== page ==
Pope Francis’ position on the distribution of wealth should sound familiar to Methodists who have read the works of E. Stanley Jones, including the daily devotional The Word Became Flesh published in 1963. Consider this excerpt--
[Acts 2:18] “I will endue my slaves, both men and women, with a portion of my Spirit and they shall prophesy.” The slave was not only on the basis of equality in receiving the Holy Spirit, but in opportunity of forthtelling the Good News. That quiet happening spelled the doom of slavery. For a member of the House of Lords once said, “There is no power for reform so great as this: if alongside of a corrupt practice you lay an incompatible principle, then that incompatible principle will slowly but surely overthrow that corrupt practice. In this way the Christian principle of equality before God was placed alongside the corrupt practice of slavery and silently worked its overthrow.”
. . . .
O Jesus Redeemer, Thou art slowly but surely redeeming this race of ours. We are in the birth throes of that redemption. Help us not to be afraid of it. For if we are afraid of it we are afraid of sanity. We welcome Thy redemption. In Thy name. Amen.
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I saw in a newspaper a picture of signs which had been taken down and were now in an ash can. They read, “For Whites Only.” We are fast dumping such signs in the ash cans. That is where they belong-- they belong to a discarded and outgrown past.
Another sign which is slowly but surely doomed for the ash can is, “For the Rich Only.” That sign is not a visible sign in our civilization, but it is no less potent because it is invisible. Slowly but surely we are seeing the need to distribute wealth widely to have a healthy society. For wealth is like manure, gathered in one pile it is a stinking mess, but scattered across the world, partly through fear of Communism and partly through our Christian principles that we must share with human need. But we are scattering it, and if it is wisely done it will result in a golden harvest of a free and uplifted humanity. And we will lift ourselves in the process. For only the servants of all become the greatest of all. The Word is becoming flesh!
O Blessed Father, Thou art putting Thy helping, saving arms under the dispossessed of the world and Thou art lifting them. Help us to co-operate with Thee. For if we do not cooperate with Thee we belong to the dustbin. Save us. Amen.
AFFIRMATION FOR THE DAY: I shall throw into the dustbin every vestige of old and dying snobberies.
Jones argued that Christian principles were at work in the abolition of slavery and the demise of Jim Crow laws, and are at work in the effort to broadly distribute wealth. As is typical in his writings, this is a statement of faith. Jones did not try to prove his claim, he merely stated it as fact. Fact that the Christian principle of equality before God came alongside the corrupt practices of slavery and racism and overthrew them. Fact that the Christian principle of sharing with human need is coming alongside the corrupt practices of classism and is overthrowing them. For Jones, these changes are inevitable and unstoppable because they represent both the application of the Gospel in human affairs and the establishment of the Kingdom of God on Earth.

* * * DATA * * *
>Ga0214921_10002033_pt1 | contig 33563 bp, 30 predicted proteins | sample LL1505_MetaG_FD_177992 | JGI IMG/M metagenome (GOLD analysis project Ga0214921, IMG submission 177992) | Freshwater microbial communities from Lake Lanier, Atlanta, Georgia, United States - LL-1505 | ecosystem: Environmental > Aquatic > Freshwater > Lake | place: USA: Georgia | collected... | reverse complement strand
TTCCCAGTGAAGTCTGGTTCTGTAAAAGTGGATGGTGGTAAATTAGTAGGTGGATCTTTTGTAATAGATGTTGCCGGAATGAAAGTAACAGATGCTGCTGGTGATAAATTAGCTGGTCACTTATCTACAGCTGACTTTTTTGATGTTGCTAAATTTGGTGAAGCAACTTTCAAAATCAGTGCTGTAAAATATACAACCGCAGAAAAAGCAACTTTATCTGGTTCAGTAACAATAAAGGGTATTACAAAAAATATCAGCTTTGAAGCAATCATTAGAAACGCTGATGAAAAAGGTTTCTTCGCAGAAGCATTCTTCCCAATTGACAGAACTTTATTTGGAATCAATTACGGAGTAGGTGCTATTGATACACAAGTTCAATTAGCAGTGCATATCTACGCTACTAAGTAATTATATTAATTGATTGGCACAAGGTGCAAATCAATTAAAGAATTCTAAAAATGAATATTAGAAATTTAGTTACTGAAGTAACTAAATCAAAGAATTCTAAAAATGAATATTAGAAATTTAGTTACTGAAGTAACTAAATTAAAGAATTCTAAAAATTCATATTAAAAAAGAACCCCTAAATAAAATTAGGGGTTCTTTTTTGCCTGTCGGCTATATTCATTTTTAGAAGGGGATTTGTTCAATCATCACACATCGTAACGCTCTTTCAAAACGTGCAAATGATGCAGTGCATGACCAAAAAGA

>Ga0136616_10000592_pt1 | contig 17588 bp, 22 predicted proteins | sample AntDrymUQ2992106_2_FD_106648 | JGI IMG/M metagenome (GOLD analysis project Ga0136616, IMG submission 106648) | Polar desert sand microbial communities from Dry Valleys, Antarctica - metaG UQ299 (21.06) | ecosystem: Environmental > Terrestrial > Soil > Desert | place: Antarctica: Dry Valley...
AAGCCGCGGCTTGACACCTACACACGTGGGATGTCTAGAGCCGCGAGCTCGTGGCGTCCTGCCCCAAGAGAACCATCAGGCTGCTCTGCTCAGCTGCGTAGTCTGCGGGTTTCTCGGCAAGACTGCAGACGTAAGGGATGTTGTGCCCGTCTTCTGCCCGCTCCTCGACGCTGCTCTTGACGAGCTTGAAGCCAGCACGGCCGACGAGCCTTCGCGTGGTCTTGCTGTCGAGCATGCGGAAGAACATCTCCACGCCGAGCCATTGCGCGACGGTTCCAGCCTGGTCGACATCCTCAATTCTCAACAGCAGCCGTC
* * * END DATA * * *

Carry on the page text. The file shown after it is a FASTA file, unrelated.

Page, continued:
Jones recognized that even though these social reforms were Spirit-led, not every Christian was comfortable with them because they were revolutionary upheavals of cultural norms. His response to that anxiety was to encourage the fearful to pray for redemption, for deliverance from fear, and for the opportunity to cooperate with God’s mission.
United Methodists in the US have the opportunity to cooperate with God’s mission at this moment in history by contacting their Congressional representatives and letting them know that they support the broad distribution of wealth by means of SNAP, unemployment insurance, and tax increases. Clink on this link to the General Board of Church and Society to begin cooperating with God’s transformation of the economic order from “For the Rich Only,” into one that reflects the principles of the Gospel.
I find the notion that a Christian principle can overthrow a corrupt practice in Wesley’s writings, as well. The Christian principle of Matthew 7:20, “By their fruits you will know them,” overthrew the corrupt practice of banning women from preaching at Methodist meetings. Wesley would grant a woman a license to preach if her sermons produced spiritual fruits even though this practice upset some Methodists who believed it went against biblical teachings found in 1 Corinthians 14:34 and 1 Timothy 2:12.
Today this same Christian principle, The Discernment of Spiritual Fruits, is also overthrowing the corrupt practice of discrimination based on sexual orientation, a change in cultural norms that is as revolutionary as women preachers in Wesley’s day and racial and economic equality in Jones’ day. Methodists are discerning the fruits produced by the ministry of LGTB folks and this is causing them to question the traditional interpretations of 1 Corinthians 6:9 and 1 Timothy 1:10. People see two mature adults who love each other, want to get married, want to raise children, and spend their life together, they are discerning that there is nothing sinful about these desires, and they are discerning that these desires are the outgrowth of the spiritual fruit of love.
This Spirit-led revolution is as anxiety producing as the cultural revolutions with which Wesley and Jones cooperated. The response to that fear is the same-- pray for redemption, for deliverance from fear, and for the courage to foster rather than hinder the reform that God is causing in the world.
What Christian principle do you see at work today and what corrupt practice is it overthrowing? What Christian discipline relieves you when you feel anxious over the rate of social reform?